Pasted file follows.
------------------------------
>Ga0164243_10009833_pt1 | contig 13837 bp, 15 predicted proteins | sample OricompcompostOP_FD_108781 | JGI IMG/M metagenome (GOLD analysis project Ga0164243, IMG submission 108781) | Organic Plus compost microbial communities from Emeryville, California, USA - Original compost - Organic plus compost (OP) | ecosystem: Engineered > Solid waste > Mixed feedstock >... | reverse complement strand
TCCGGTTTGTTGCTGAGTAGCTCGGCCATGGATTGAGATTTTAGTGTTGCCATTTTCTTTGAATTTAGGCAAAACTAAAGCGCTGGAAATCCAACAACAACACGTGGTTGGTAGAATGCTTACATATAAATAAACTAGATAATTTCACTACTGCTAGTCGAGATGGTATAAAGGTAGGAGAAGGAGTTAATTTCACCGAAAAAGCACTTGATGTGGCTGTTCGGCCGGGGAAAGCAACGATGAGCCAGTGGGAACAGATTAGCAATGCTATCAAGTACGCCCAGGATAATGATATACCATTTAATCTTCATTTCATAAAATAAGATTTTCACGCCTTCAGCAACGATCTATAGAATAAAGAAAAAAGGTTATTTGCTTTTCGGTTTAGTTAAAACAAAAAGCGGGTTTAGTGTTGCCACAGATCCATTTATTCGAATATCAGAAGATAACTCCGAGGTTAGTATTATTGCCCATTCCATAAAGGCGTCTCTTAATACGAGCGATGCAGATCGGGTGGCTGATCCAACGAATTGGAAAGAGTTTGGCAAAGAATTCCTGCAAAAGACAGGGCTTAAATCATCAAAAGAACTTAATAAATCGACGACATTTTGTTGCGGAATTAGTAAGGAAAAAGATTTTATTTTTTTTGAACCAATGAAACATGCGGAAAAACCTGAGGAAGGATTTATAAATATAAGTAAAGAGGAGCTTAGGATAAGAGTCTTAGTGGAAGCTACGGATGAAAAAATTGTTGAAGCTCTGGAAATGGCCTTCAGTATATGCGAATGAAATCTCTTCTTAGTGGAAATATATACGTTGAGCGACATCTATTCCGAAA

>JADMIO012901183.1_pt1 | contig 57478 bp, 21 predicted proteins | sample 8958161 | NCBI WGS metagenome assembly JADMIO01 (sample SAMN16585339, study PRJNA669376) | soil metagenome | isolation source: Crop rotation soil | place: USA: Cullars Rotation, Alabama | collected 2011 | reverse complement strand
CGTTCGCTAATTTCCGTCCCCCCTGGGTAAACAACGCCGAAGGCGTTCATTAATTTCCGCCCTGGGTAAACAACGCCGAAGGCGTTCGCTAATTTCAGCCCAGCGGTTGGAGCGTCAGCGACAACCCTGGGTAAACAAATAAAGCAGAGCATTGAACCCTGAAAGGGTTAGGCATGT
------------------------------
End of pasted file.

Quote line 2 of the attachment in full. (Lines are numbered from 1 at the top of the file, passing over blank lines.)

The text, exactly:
TCCGGTTTGTTGCTGAGTAGCTCGGCCATGGATTGAGATTTTAGTGTTGCCATTTTCTTTGAATTTAGGCAAAACTAAAGCGCTGGAAATCCAACAACAACACGTGGTTGGTAGAATGCTTACATATAAATAAACTAGATAATTTCACTACTGCTAGTCGAGATGGTATAAAGGTAGGAGAAGGAGTTAATTTCACCGAAAAAGCACTTGATGTGGCTGTTCGGCCGGGGAAAGCAACGATGAGCCAGTGGGAACAGATTAGCAATGCTATCAAGTACGCCCAGGATAATGATATACCATTTAATCTTCATTTCATAAAATAAGATTTTCACGCCTTCAGCAACGATCTATAGAATAAAGAAAAAAGGTTATTTGCTTTTCGGTTTAGTTAAAACAAAAAGCGGGTTTAGTGTTGCCACAGATCCATTTATTCGAATATCAGAAGATAACTCCGAGGTTAGTATTATTGCCCATTCCATAAAGGCGTCTCTTAATACGAGCGATGCAGATCGGGTGGCTGATCCAACGAATTGGAAAGAGTTTGGCAAAGAATTCCTGCAAAAGACAGGGCTTAAATCATCAAAAGAACTTAATAAATCGACGACATTTTGTTGCGGAATTAGTAAGGAAAAAGATTTTATTTTTTTTGAACCAATGAAACATGCGGAAAAACCTGAGGAAGGATTTATAAATATAAGTAAAGAGGAGCTTAGGATAAGAGTCTTAGTGGAAGCTACGGATGAAAAAATTGTTGAAGCTCTGGAAATGGCCTTCAGTATATGCGAATGAAATCTCTTCTTAGTGGAAATATATACGTTGAGCGACATCTATTCCGAAA